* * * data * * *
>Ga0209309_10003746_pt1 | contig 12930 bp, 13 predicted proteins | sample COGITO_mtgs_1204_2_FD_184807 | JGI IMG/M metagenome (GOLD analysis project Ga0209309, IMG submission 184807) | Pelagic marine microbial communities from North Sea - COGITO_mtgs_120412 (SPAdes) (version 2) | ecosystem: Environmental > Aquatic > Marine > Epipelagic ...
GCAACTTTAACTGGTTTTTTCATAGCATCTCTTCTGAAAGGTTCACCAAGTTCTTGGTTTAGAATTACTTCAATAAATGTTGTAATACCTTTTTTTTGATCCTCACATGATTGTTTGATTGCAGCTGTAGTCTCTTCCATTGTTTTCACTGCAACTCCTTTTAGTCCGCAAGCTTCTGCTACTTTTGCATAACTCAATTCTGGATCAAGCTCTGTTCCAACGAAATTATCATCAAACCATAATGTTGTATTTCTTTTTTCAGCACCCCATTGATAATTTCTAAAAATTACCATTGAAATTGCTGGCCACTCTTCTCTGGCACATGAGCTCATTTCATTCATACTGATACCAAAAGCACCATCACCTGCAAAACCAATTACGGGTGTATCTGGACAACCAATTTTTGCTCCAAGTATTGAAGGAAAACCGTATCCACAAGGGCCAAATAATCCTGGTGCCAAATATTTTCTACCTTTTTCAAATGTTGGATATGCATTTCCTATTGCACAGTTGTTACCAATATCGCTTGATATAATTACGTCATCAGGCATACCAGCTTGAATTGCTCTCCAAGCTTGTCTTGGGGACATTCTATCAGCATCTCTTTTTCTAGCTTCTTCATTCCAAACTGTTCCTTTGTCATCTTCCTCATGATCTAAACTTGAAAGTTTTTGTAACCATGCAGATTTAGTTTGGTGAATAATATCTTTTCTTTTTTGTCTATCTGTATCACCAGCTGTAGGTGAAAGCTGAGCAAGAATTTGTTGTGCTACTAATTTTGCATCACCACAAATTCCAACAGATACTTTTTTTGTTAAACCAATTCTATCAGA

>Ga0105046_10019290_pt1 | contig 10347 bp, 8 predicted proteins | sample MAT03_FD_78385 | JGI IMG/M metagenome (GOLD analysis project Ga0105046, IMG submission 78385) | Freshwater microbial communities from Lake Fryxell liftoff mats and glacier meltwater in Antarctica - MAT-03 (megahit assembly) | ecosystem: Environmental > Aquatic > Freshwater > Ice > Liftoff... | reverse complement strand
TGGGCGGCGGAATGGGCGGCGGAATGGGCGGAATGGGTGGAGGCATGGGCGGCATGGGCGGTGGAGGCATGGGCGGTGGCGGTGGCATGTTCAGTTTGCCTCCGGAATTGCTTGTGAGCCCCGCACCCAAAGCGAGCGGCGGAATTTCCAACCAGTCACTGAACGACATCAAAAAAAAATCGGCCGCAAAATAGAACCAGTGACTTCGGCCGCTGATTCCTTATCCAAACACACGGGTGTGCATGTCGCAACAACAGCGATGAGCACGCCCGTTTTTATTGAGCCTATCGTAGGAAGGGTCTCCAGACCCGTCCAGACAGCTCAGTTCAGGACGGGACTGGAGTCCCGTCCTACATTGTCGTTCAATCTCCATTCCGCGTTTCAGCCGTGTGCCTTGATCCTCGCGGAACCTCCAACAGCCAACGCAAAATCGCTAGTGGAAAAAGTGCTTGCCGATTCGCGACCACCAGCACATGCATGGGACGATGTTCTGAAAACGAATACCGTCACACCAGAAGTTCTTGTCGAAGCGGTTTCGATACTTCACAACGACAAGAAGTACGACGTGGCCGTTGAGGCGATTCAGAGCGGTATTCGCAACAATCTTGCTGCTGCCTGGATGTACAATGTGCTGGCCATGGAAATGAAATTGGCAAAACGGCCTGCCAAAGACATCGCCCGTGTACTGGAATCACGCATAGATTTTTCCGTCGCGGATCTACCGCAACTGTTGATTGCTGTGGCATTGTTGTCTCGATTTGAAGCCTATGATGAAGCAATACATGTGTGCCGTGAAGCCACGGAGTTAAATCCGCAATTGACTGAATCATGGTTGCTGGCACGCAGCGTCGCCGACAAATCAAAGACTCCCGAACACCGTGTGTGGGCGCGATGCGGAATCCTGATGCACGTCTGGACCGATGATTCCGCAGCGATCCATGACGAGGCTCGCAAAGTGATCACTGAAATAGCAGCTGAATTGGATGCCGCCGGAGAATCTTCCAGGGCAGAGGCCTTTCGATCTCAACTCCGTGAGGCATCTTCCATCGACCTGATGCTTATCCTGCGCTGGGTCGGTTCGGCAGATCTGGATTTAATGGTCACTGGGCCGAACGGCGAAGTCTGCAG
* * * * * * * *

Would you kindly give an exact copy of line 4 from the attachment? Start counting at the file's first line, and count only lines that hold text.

TGGGCGGCGGAATGGGCGGCGGAATGGGCGGAATGGGTGGAGGCATGGGCGGCATGGGCGGTGGAGGCATGGGCGGTGGCGGTGGCATGTTCAGTTTGCCTCCGGAATTGCTTGTGAGCCCCGCACCCAAAGCGAGCGGCGGAATTTCCAACCAGTCACTGAACGACATCAAAAAAAAATCGGCCGCAAAATAGAACCAGTGACTTCGGCCGCTGATTCCTTATCCAAACACACGGGTGTGCATGTCGCAACAACAGCGATGAGCACGCCCGTTTTTATTGAGCCTATCGTAGGAAGGGTCTCCAGACCCGTCCAGACAGCTCAGTTCAGGACGGGACTGGAGTCCCGTCCTACATTGTCGTTCAATCTCCATTCCGCGTTTCAGCCGTGTGCCTTGATCCTCGCGGAACCTCCAACAGCCAACGCAAAATCGCTAGTGGAAAAAGTGCTTGCCGATTCGCGACCACCAGCACATGCATGGGACGATGTTCTGAAAACGAATACCGTCACACCAGAAGTTCTTGTCGAAGCGGTTTCGATACTTCACAACGACAAGAAGTACGACGTGGCCGTTGAGGCGATTCAGAGCGGTATTCGCAACAATCTTGCTGCTGCCTGGATGTACAATGTGCTGGCCATGGAAATGAAATTGGCAAAACGGCCTGCCAAAGACATCGCCCGTGTACTGGAATCACGCATAGATTTTTCCGTCGCGGATCTACCGCAACTGTTGATTGCTGTGGCATTGTTGTCTCGATTTGAAGCCTATGATGAAGCAATACATGTGTGCCGTGAAGCCACGGAGTTAAATCCGCAATTGACTGAATCATGGTTGCTGGCACGCAGCGTCGCCGACAAATCAAAGACTCCCGAACACCGTGTGTGGGCGCGATGCGGAATCCTGATGCACGTCTGGACCGATGATTCCGCAGCGATCCATGACGAGGCTCGCAAAGTGATCACTGAAATAGCAGCTGAATTGGATGCCGCCGGAGAATCTTCCAGGGCAGAGGCCTTTCGATCTCAACTCCGTGAGGCATCTTCCATCGACCTGATGCTTATCCTGCGCTGGGTCGGTTCGGCAGATCTGGATTTAATGGTCACTGGGCCGAACGGCGAAGTCTGCAG